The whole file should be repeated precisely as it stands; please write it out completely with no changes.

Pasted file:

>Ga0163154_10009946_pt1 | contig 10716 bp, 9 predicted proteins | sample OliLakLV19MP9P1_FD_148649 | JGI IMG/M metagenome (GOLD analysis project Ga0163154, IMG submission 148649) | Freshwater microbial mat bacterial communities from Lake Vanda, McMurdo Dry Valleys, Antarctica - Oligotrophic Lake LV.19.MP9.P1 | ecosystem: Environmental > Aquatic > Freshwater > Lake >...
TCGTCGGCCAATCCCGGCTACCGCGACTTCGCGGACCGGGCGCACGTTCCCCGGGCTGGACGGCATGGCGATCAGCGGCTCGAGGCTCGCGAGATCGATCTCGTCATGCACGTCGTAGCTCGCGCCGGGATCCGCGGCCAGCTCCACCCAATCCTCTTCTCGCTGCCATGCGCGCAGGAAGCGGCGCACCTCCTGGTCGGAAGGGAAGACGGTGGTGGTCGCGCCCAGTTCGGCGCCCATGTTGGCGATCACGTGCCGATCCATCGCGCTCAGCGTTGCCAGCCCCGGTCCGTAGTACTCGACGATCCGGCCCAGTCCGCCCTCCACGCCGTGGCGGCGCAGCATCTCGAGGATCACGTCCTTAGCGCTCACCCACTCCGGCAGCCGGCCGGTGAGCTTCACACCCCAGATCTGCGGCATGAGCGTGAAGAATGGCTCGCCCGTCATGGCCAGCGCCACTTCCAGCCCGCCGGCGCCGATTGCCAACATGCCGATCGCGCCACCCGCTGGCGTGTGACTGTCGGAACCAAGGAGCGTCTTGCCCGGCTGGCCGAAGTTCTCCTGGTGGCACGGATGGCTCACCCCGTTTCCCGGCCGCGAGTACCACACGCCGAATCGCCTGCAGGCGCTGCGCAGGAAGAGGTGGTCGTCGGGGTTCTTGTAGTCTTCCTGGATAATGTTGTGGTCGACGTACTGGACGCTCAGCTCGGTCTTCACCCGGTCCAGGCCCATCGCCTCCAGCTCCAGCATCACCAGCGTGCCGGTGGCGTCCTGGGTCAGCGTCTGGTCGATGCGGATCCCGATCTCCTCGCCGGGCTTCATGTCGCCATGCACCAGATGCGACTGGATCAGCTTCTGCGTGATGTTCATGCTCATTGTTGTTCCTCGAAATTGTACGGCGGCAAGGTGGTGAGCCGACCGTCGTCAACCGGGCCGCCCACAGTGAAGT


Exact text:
>Ga0163154_10009946_pt1 | contig 10716 bp, 9 predicted proteins | sample OliLakLV19MP9P1_FD_148649 | JGI IMG/M metagenome (GOLD analysis project Ga0163154, IMG submission 148649) | Freshwater microbial mat bacterial communities from Lake Vanda, McMurdo Dry Valleys, Antarctica - Oligotrophic Lake LV.19.MP9.P1 | ecosystem: Environmental > Aquatic > Freshwater > Lake >...
TCGTCGGCCAATCCCGGCTACCGCGACTTCGCGGACCGGGCGCACGTTCCCCGGGCTGGACGGCATGGCGATCAGCGGCTCGAGGCTCGCGAGATCGATCTCGTCATGCACGTCGTAGCTCGCGCCGGGATCCGCGGCCAGCTCCACCCAATCCTCTTCTCGCTGCCATGCGCGCAGGAAGCGGCGCACCTCCTGGTCGGAAGGGAAGACGGTGGTGGTCGCGCCCAGTTCGGCGCCCATGTTGGCGATCACGTGCCGATCCATCGCGCTCAGCGTTGCCAGCCCCGGTCCGTAGTACTCGACGATCCGGCCCAGTCCGCCCTCCACGCCGTGGCGGCGCAGCATCTCGAGGATCACGTCCTTAGCGCTCACCCACTCCGGCAGCCGGCCGGTGAGCTTCACACCCCAGATCTGCGGCATGAGCGTGAAGAATGGCTCGCCCGTCATGGCCAGCGCCACTTCCAGCCCGCCGGCGCCGATTGCCAACATGCCGATCGCGCCACCCGCTGGCGTGTGACTGTCGGAACCAAGGAGCGTCTTGCCCGGCTGGCCGAAGTTCTCCTGGTGGCACGGATGGCTCACCCCGTTTCCCGGCCGCGAGTACCACACGCCGAATCGCCTGCAGGCGCTGCGCAGGAAGAGGTGGTCGTCGGGGTTCTTGTAGTCTTCCTGGATAATGTTGTGGTCGACGTACTGGACGCTCAGCTCGGTCTTCACCCGGTCCAGGCCCATCGCCTCCAGCTCCAGCATCACCAGCGTGCCGGTGGCGTCCTGGGTCAGCGTCTGGTCGATGCGGATCCCGATCTCCTCGCCGGGCTTCATGTCGCCATGCACCAGATGCGACTGGATCAGCTTCTGCGTGATGTTCATGCTCATTGTTGTTCCTCGAAATTGTACGGCGGCAAGGTGGTGAGCCGACCGTCGTCAACCGGGCCGCCCACAGTGAAGT